I am also looking at being present … totally … with whomever or whatever is in my space in each moment. Being with them or the moment as fully as I can. My version of being grounded without a camera. I often wish I had a camera as a way to connect. Kind of reminds me of people with dogs or kids who are welcome anywhere (just about) … as the kids, dog, camera are the connectors. Without them I have to give myself permission to do what they come by so naturally. So I see them as portals and links to my natural self.
    Thank you for taking us into the church and showing us what you saw. Your images are transporting!
    Mikaelah

  2. jack

    i do it the exact same way you do, a! i still notice things sans camera, but it’s better when i have it in hand. i walk slowly, i pause, i wait, i SEE. to me, photography makes everything so much better. every moment is precious and special. with every click i feel as if the world is mine. when i have my camera, my day is guaranteed to be more meaningful.
    jack

  3. LB

    Andrea, you always find the most magical things. Or they find you. I think it’s some combination. 🙂
    I like to document the sweet things that my husband does for me or says to me. I don’t do it daily (though he says or does precious things daily) but I just started a blog and I am wondering if it cheapens the moments/memories by sharing them with the world. Should I just keep them to myself in a little hand-written diary? Hhmmm…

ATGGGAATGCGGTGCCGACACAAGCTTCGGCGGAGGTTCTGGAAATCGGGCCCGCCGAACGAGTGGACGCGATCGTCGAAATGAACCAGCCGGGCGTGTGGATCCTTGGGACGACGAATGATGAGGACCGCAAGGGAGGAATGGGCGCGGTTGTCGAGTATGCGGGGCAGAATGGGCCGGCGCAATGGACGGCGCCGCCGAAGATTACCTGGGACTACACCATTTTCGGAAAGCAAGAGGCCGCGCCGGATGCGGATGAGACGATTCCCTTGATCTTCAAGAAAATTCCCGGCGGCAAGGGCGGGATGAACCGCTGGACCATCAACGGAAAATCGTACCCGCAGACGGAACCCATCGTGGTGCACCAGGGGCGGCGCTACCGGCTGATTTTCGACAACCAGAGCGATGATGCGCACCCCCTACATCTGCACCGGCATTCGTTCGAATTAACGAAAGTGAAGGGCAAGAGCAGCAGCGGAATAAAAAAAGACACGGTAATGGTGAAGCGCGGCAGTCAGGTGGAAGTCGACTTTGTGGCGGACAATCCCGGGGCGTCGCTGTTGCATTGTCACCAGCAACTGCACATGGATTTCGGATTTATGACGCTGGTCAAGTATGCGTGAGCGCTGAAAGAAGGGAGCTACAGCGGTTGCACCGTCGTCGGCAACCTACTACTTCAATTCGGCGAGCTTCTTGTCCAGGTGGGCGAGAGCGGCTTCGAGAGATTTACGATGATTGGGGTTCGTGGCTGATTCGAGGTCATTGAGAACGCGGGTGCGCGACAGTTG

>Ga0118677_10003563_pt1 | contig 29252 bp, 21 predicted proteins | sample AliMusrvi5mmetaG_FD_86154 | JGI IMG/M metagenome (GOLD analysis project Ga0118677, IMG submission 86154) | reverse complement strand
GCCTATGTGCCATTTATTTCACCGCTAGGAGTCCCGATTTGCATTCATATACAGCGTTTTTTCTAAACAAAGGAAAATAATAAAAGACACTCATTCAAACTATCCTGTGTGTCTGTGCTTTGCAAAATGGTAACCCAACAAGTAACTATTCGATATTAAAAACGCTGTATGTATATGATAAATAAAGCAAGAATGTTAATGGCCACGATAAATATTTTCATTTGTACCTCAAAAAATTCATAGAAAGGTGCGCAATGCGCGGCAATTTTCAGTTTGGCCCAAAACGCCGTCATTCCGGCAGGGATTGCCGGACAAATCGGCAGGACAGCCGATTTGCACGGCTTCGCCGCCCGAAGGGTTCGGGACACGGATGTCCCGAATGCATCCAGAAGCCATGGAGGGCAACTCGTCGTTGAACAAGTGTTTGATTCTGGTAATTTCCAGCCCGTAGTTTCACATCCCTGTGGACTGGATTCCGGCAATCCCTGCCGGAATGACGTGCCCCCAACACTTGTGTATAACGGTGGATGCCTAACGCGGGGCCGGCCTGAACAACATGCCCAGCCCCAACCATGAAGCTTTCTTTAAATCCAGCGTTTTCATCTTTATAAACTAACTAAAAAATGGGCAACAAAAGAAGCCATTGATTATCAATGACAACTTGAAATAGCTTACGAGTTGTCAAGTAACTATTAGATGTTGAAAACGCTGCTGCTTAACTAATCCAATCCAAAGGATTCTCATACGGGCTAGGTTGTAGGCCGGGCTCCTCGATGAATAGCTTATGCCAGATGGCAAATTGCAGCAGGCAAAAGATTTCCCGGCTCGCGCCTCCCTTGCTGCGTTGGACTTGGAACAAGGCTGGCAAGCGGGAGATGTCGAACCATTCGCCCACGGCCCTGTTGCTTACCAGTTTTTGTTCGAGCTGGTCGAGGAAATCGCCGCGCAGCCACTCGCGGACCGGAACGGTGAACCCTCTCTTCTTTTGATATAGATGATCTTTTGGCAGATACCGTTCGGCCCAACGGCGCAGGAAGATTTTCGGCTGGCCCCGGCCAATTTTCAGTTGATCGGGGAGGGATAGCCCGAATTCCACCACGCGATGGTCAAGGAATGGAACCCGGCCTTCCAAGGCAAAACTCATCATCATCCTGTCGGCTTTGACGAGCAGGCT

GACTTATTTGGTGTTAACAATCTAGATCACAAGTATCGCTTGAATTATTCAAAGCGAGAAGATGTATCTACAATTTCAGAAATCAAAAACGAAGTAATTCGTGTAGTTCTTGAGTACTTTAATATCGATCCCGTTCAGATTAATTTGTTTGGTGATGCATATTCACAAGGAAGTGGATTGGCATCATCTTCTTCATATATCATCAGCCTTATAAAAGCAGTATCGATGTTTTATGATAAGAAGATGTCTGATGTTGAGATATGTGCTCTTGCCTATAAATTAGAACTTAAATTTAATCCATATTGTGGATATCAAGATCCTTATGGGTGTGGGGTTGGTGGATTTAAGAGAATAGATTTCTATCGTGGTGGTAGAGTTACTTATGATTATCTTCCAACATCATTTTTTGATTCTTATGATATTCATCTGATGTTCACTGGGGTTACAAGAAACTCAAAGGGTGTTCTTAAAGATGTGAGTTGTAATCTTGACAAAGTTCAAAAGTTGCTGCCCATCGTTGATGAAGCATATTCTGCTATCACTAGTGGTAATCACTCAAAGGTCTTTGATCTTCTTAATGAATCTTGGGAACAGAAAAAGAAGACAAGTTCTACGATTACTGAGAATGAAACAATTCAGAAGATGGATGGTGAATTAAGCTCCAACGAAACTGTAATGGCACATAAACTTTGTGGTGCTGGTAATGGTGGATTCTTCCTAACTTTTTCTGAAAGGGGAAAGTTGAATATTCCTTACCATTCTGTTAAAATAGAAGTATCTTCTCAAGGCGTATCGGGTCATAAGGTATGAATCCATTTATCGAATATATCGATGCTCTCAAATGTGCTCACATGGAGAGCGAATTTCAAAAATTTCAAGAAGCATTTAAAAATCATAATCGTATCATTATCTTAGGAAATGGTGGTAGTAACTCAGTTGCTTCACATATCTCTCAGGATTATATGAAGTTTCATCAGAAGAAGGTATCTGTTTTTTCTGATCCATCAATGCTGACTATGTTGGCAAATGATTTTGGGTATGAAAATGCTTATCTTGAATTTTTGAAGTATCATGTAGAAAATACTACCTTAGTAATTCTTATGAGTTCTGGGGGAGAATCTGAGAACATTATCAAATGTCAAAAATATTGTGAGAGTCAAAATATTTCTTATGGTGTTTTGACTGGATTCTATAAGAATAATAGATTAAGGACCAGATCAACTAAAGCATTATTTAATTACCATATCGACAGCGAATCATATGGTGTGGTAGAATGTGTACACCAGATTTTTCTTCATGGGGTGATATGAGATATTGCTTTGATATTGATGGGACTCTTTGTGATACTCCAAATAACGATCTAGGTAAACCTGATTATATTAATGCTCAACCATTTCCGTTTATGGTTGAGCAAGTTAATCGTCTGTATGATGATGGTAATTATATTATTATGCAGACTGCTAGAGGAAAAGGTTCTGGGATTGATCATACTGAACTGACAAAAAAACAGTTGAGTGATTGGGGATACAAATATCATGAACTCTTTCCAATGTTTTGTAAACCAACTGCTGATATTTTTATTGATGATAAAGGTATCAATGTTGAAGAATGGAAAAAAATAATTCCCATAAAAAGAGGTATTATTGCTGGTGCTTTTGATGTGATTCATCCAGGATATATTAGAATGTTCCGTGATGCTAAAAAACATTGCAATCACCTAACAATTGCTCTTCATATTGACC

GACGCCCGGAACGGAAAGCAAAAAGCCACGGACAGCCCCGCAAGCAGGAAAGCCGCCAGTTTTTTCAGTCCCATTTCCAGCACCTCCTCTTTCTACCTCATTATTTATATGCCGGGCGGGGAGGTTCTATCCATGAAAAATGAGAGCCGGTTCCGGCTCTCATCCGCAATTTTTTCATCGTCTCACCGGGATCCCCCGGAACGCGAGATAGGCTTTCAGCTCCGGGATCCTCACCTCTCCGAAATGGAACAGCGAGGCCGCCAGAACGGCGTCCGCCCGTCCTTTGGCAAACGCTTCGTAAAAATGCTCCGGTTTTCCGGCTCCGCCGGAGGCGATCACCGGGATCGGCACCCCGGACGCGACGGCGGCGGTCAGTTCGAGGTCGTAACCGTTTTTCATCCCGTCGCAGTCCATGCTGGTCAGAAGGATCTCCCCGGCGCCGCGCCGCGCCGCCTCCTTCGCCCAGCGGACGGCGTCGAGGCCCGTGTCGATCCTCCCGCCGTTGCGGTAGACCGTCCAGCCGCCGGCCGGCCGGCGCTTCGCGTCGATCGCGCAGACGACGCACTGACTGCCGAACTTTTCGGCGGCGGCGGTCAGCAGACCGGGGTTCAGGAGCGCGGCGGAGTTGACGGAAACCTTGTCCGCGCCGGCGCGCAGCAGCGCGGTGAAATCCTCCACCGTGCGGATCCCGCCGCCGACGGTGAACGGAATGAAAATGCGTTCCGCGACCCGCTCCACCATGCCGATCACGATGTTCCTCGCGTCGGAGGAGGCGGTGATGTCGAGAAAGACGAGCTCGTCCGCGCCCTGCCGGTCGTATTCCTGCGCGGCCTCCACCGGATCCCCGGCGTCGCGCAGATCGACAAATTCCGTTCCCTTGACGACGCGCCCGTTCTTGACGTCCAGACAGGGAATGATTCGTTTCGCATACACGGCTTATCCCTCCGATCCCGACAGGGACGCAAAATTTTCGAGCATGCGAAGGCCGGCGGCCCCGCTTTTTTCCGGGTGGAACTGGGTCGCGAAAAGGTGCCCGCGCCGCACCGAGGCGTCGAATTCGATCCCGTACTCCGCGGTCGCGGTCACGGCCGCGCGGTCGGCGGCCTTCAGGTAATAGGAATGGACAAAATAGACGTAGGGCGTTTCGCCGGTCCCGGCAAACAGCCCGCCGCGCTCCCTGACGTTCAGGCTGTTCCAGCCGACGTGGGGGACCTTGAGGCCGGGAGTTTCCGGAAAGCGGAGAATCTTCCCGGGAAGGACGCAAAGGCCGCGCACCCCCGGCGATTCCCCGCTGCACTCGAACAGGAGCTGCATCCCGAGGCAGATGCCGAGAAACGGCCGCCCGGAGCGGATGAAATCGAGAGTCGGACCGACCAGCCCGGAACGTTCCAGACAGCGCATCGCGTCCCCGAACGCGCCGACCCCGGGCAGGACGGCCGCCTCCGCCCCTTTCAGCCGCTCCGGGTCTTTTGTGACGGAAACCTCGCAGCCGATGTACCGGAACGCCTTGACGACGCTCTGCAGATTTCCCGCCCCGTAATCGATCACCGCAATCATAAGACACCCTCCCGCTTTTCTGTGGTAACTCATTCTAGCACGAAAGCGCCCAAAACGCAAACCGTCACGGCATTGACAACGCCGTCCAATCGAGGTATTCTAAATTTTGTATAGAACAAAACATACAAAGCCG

To add a silly pop culture reference… Kind of reminds me of Britney Spears recently changing her mind about selling photos of her baby after they were taken and all set to be published in People. She obviously would regret putting her baby out there for all to see. I don’t blame her. I guess she’s finally found a part of herself that she’s not willing to sell.

  4. m

    yes i do this with my lomo but when I was in oz I did a lot of drawing as well and it had the same effect of really really looking and absorbing everything.

  5. Michelle Ensminger

    Okay, I have a question, or really a comment that’s more of a question. Since starting my blog I’ve been using my camera a lot more regualarly than before. Before I would pull it out on special occassions or when I felt inspired. Now it’s with me constantly. I carry it in my bag. But I haven’t quite gotten comfortable whipping it out in public. I haven’t gotten to the place where I (a)don’t feel akward about the taking photos in public and (b) and probably more importantly, feel self-conscious about taking pictures in public places. I don’t know what the protocol is…do I ask to take a pic in a store or cafe or of someone’s front porch, etc.